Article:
I call these "don't break my heart" Orange Cranberry Cookies mostly because they are cookies baked in the shape of a heart and it's just cute to add a little spin on a cookie name. These Orange Cranberry cookies make a great cookie to add to your Christmas Cookie collection or to make throughout the year even Valentine's Day!
These Orange Cranberry Cookies are tart but sweet with a warm citrus taste. Not made like traditional shortbread cookies, this dough includes eggs. So technically, they are not a "shortbread" cookie because shortbread cookies are made with only butter, sugar and flour. There are no eggs in shortbread.
The addition of cranberry in this not a shortbread cookie brings a little delight to every bight you take. And, if you don't like cranberry, swap them out for any other dried fruit like currents, raisins, or even chocolate chips.
- Tips and Tricks to Making the Most Delicious Orange Cranberry Cookies
- Does the Butter Need to be at Room Temperature?
- Orange You Sweet?
- When to Add Cranberries, Currents, Chocolate Chips Or . . .
- Always Refrigerate Shortbread Cookie Dough
- A Trick to Rolling out the Dough
- Preparing to Bake Your Cookies
- Recipe Details
Tips and Tricks to Making the Most Delicious Orange Cranberry Cookies
Does the Butter Need to be at Room Temperature?
Guess what? If you forgot to take your butter out and leave it at room temperature that's ok. Releax! You can use cold butter straight from the fridge cut up into cubes for this recipe. Throw it in your stand mixer, turn on your mixer and let it do all the work to soften the butter.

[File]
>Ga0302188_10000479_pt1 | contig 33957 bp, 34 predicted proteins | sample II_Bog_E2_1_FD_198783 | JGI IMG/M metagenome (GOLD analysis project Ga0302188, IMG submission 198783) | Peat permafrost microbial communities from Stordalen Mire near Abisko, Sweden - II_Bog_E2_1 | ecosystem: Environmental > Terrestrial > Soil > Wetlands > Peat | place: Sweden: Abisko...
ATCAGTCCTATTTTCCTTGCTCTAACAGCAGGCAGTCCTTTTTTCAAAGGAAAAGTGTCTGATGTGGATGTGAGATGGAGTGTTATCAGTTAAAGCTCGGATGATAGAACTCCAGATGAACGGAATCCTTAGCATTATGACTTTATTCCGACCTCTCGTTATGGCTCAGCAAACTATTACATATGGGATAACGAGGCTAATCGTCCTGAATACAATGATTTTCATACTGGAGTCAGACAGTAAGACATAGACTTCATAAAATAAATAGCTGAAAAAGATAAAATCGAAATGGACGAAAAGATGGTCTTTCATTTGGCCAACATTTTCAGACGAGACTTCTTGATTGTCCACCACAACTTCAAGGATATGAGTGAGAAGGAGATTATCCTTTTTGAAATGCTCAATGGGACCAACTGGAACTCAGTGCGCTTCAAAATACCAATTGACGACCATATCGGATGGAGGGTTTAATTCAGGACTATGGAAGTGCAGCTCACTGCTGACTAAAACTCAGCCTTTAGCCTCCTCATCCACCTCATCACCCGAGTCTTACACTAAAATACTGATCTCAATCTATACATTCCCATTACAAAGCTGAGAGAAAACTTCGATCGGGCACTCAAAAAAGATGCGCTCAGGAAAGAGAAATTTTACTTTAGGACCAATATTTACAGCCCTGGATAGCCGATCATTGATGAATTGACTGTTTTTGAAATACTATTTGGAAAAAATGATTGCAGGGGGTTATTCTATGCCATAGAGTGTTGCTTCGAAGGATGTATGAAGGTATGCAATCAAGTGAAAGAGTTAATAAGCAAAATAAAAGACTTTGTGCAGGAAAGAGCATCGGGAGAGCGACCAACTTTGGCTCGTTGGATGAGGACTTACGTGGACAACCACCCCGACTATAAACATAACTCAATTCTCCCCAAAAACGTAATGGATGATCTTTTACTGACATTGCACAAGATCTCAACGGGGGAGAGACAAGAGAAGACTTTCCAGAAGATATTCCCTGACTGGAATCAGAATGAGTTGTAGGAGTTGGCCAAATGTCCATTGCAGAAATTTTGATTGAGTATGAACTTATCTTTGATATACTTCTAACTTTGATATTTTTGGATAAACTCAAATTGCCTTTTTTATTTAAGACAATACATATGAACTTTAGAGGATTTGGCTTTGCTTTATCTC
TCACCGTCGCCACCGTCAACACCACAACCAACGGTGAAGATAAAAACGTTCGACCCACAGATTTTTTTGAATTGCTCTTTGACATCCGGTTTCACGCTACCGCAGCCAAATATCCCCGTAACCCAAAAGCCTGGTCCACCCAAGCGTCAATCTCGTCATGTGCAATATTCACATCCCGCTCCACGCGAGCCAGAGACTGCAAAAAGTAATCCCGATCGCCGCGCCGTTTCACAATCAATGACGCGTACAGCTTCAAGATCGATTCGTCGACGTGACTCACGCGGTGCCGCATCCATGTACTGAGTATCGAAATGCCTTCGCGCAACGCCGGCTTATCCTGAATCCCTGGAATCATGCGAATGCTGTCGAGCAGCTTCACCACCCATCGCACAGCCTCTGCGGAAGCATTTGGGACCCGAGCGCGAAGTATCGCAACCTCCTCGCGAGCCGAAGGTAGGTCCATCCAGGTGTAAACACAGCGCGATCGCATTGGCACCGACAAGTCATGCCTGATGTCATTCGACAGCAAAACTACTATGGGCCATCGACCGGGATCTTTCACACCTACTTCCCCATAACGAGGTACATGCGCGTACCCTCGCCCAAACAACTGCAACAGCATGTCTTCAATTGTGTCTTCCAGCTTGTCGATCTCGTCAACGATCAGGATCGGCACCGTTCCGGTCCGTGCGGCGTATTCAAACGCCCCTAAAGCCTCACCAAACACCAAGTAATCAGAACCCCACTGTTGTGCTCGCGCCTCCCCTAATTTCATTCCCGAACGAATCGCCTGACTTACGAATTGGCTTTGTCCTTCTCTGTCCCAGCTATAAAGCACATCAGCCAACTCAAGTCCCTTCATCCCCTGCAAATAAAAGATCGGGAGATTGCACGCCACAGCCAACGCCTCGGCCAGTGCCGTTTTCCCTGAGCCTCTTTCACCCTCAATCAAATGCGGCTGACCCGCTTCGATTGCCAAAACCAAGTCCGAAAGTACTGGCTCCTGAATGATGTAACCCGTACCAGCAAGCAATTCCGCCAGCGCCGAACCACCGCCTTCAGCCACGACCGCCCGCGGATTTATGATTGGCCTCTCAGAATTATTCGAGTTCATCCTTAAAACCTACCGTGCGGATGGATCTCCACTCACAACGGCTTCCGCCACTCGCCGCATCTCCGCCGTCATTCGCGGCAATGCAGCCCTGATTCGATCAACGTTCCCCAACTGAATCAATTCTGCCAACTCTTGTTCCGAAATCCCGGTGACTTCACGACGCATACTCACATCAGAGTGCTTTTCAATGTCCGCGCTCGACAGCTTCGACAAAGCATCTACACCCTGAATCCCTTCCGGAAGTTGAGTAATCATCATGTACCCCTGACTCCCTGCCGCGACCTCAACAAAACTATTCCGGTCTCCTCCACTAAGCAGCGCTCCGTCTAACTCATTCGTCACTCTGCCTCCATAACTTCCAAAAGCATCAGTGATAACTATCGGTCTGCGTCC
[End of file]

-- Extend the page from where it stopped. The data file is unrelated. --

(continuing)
Orange You Sweet?
As stated in the recipe title, these are Orange Cranberry Cookies. So where does the orange come from? Well, it could come from orange juice. But, a simpler option is to just use orange drink crystals. Using orange drink crystals allow you to control the flavor intensity and reduce the amount of liquid in your dough. And, guess what? If you don't like orange, substitute it for another flavor like lemon, lime, strawberry, etc . . . Get the picture?
When to Add Cranberries, Currents, Chocolate Chips Or . . .
Do yourself a favor and don't add the cranberries to the dough right away. Leave the addition of the cranberries to the dough in the stand as the last ingredient before you roll out the dough on a surface. This will prevent the cranberries from getting minced during the mixing process. You want to be able actually see the cranberries and make out what they actually are, not just pieces of cranberries.
Always Refrigerate Shortbread Cookie Dough
Before you roll out the dough and cut-out the cookies, refrigerate the dough for at least an hour. Refrigerating the dough will allow it to rest and cool down. The last thing you want is to put room temperature cookies into a hot oven. Treat this as a fair warning to prevent cookie soup!
A Trick to Rolling out the Dough
Here is a trick I read somewhere (sorry I can't remember where it came from), place a piece of wax paper on the surface where you plan to roll out your dough . The wax paper prevents the dough from sticking to the surface and makes clean up so much easier! The dough won't stick to the wax paper either.